[Lingtyp] Languages with connotations for 'left' and 'right'

Jonathon Lum lum.jonathon at gmail.com
Fri Mar 1 04:54:27 UTC 2019

Dear Horia,

I find this is a very interesting question. I have a few thoughts:

   - The association of the left hand with bodily functions (as discussed
   by David and Juergen) is also strong in India and much of South Asia more
   broadly (e.g. the Maldives). Of course, as in Indonesia, there has been a
   lot of contact with Islam in these places, but it seems likely the taboo
   preceded Islam. And as David says, the phenomenon can certainly co-exist
   with widespread use of geocentric frames of reference, which has been
   documented in many South Asian languages (or at least, speech communities).
   - Re Juergen's point about Yucatec Maya - it seems that in a number of
   languages certain compass direction terms (usually 'north' and 'south') are
   polysemous with and/or derive from terms for 'left' and 'right'. For some
   further examples see: Brown, Cecil H. 1983. “Where Do Cardinal Direction
   Terms Come From?” *Anthropological Linguistics*, 25(2). 121–161.
   - Probably beyond the scope of your question, but geocentric spatial
   terms also frequently have various positive and negative connotations,
   often connected with religion but also sometimes with danger, dirtiness, or
   other associations. If you are interested in this I would recommend looking
   at some of Pierre Dasen and colleagues' work on Balinese and some other
   languages including Hindi. From memory, they also briefly discuss taboos
   surrounding the left hand:Dasen, Pierre R. & Ramesh Chandra Mishra.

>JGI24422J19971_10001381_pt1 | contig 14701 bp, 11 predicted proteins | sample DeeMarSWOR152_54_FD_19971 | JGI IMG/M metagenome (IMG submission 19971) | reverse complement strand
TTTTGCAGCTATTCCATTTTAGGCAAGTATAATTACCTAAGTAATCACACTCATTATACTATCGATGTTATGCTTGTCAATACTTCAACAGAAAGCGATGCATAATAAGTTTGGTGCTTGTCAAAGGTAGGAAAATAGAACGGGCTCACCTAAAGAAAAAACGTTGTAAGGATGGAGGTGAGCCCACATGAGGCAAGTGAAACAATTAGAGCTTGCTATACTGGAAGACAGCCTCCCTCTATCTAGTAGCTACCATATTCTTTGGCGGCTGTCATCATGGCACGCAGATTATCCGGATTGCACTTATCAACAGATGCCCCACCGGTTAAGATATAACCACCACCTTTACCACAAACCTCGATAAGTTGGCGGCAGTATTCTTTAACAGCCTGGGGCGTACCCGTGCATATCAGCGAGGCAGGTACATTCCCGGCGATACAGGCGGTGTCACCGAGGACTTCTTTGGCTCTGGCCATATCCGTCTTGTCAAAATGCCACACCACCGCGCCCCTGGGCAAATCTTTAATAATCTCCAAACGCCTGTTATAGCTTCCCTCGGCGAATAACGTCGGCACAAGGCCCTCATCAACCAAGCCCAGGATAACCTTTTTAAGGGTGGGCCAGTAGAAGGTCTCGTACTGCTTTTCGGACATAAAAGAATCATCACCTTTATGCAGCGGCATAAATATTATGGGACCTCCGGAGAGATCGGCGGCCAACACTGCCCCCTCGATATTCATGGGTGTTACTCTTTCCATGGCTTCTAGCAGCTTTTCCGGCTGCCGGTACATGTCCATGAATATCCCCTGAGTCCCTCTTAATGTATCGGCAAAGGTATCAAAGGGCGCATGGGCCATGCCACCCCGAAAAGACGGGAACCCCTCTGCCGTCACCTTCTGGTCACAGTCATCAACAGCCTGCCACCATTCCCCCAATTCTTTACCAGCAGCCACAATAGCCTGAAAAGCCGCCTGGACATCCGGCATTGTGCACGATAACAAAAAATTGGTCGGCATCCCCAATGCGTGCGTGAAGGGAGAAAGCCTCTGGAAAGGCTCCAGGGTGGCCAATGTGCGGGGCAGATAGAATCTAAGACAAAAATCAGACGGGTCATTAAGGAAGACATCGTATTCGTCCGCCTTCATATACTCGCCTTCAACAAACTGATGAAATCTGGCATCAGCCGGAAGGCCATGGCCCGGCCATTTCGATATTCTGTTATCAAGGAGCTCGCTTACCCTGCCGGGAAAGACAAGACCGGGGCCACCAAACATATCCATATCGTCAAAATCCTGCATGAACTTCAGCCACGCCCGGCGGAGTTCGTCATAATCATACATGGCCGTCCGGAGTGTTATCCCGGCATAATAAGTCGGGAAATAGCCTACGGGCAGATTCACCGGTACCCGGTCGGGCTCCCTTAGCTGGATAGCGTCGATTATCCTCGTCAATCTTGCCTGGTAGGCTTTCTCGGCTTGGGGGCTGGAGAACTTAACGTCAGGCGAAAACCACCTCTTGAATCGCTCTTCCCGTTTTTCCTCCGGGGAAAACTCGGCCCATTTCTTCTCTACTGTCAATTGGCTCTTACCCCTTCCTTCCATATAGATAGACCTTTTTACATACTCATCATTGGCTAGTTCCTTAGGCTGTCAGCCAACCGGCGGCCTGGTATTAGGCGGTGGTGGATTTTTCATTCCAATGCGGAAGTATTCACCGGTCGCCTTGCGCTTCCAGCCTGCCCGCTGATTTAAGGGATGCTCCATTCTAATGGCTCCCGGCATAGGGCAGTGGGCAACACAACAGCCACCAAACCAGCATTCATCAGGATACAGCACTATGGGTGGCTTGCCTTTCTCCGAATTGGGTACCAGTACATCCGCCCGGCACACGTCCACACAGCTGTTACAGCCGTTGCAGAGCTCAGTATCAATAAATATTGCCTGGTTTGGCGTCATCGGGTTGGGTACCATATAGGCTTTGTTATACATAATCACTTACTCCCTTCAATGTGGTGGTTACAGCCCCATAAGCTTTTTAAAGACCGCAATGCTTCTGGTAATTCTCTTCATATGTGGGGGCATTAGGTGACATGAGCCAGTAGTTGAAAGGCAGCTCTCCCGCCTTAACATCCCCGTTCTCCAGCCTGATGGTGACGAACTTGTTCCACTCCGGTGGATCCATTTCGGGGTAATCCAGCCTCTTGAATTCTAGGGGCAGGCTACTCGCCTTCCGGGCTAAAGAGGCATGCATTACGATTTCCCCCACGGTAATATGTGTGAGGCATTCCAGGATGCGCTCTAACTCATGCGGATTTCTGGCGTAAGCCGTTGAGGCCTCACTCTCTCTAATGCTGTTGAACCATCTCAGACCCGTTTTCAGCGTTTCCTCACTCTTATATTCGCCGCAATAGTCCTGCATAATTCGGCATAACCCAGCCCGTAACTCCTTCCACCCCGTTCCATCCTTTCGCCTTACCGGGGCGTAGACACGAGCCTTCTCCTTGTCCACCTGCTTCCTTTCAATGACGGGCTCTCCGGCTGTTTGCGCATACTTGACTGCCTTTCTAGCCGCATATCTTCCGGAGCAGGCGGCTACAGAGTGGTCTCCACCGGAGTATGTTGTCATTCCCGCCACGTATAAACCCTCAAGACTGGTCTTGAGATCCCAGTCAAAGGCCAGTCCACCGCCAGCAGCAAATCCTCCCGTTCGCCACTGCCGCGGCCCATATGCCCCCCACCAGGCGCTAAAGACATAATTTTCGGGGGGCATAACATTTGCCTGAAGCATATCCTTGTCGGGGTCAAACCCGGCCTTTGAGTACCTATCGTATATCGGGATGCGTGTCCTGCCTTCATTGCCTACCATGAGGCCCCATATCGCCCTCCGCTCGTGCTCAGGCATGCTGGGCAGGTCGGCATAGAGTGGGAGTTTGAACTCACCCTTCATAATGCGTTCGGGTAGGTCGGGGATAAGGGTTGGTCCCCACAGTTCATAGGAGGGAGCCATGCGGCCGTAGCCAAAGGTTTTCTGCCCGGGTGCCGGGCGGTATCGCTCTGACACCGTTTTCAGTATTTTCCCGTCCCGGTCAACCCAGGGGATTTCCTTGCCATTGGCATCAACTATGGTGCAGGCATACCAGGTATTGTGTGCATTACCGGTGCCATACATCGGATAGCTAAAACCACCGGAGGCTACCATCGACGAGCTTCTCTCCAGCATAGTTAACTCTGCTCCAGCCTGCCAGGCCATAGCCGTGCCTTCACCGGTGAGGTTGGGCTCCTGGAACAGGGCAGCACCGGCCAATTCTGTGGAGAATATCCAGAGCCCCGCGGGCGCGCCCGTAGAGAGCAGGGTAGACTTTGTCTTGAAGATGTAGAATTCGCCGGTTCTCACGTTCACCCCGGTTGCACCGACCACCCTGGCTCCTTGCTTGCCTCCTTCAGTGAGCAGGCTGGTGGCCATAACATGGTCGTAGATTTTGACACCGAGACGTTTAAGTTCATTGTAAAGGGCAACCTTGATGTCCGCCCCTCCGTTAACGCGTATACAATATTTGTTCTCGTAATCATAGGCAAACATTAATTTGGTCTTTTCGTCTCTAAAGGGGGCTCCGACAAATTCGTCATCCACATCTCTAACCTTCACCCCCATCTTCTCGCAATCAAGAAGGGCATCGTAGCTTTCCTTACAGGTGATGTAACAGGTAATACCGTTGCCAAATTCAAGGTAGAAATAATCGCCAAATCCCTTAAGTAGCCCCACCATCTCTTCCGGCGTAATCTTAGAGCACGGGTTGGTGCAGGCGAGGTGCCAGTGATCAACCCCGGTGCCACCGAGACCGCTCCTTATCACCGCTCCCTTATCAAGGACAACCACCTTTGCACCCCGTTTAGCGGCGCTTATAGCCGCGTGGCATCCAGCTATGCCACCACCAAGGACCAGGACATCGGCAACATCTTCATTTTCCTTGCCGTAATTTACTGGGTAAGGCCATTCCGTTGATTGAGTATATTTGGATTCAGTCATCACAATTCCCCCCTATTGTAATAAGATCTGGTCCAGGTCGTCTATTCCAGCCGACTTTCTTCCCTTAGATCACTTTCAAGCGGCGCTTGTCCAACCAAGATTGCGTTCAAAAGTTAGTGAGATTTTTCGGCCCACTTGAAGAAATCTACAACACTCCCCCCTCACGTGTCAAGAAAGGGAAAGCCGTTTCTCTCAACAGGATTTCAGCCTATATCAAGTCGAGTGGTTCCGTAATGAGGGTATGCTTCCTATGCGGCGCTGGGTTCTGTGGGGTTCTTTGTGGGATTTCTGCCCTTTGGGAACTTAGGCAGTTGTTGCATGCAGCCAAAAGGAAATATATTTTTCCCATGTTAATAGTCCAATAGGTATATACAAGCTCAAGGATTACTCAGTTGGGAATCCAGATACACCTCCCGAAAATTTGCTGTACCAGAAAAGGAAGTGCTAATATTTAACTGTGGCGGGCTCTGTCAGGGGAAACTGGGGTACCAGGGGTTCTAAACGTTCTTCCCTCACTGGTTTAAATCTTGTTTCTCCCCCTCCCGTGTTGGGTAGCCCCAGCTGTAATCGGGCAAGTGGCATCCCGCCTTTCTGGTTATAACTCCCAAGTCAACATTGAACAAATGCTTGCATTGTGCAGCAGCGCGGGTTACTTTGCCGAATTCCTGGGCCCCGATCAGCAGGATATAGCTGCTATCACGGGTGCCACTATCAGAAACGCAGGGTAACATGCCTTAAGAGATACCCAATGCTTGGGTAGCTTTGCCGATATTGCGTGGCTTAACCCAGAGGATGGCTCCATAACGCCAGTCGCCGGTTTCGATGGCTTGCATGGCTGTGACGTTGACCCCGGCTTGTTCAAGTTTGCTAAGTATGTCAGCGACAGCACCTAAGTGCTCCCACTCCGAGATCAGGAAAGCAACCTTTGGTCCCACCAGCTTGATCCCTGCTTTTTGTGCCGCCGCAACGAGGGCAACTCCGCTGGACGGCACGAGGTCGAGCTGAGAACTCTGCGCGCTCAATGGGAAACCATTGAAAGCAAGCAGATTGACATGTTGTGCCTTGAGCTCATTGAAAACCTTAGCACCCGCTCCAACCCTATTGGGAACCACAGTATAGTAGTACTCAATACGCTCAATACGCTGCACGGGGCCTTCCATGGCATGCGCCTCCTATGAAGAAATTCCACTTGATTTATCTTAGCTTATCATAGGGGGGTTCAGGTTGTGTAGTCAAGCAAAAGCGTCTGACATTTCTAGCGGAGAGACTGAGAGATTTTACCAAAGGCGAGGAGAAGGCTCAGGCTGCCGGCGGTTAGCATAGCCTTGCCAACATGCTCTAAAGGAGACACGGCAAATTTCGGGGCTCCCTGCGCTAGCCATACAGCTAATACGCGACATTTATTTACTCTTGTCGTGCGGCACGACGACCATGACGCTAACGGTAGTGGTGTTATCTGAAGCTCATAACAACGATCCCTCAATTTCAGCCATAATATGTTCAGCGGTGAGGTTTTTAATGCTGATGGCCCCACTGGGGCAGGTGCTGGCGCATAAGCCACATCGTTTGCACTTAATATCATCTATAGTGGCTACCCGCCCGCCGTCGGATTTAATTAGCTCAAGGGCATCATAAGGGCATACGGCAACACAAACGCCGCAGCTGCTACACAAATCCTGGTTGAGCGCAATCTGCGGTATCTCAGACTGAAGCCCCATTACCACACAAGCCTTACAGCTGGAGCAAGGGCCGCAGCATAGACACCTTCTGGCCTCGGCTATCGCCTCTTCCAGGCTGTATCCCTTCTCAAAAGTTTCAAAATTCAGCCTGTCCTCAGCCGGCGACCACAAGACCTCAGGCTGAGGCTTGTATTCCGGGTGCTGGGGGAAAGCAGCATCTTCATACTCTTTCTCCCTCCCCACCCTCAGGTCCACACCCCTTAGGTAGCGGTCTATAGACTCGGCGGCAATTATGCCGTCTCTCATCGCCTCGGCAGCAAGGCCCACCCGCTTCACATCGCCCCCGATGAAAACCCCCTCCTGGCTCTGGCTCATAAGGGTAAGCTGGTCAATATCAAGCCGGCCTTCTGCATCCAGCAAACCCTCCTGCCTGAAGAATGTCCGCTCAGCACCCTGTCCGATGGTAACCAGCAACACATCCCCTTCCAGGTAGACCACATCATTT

2010. *Development of geocentric spatial language and cognition an
   eco-cultural perspective.* Cambridge; New York: Cambridge University
   Wassmann, Jurg & Pierre R. Dasen. 1998. *Balinese Spatial Orientation:
   Some Empirical Evidence of Moderate Linguistic Relativity*. The Journal
   of the Royal Anthropological Institute, 4(4). 689–711.


On Fri, 1 Mar 2019 at 15:43, Bohnemeyer, Juergen <jb77 at buffalo.edu> wrote:

> In Yucatec Maya, ‘south’ is derived from ‘right’, consonant with the
> mnemonic commonly used in this culture according to which one finds north
> and south by facing the direction of the rising sun and stretching out
> one’s arms. ‘East’ and ‘west’ etymologically refer to sunrise and sunset,
> while ‘north’ appears to be a loan from Nahuatl or some other central
> Mexican language. I’m not aware of any connotations associated with ‘left’
> and ‘right’. In terms of reference frames, Yucatec is anything goes:
> egocentric, geocentric, and intrinsic frames are used pervasively. — Juergen
> > On Feb 28, 2019, at 11:20 PM, David Gil <gil at shh.mpg.de> wrote:
> >
> >
> >
> > On 01/03/2019 11:04, Randy J. LaPolla wrote:
> >> This is certainly the case in Old China, where left is east (the
> primary orientation in Chinese thought is to the south),
> > Interestingly, you get a different association in the Middle East, where
> the primary orientation is to the east, and thus, the country-name Yemen
> (located on the southern tip of the Arabian peninsula) is cognate with the
> word for "right".
> >
> > (Correspondingly, I have a vague recollection — but I could be wrong —
> that, somewhere in Afroasiatic languages, there is colexification of "left"
> and "cold", but I don't currently have library access or good enough
> internet to be able to follow up on this.)
> >
> > --
> > David Gil
> >
> > Department of Linguistic and Cultural Evolution
> > Max Planck Institute for the Science of Human History
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> >
> > Email: gil at shh.mpg.de
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> >
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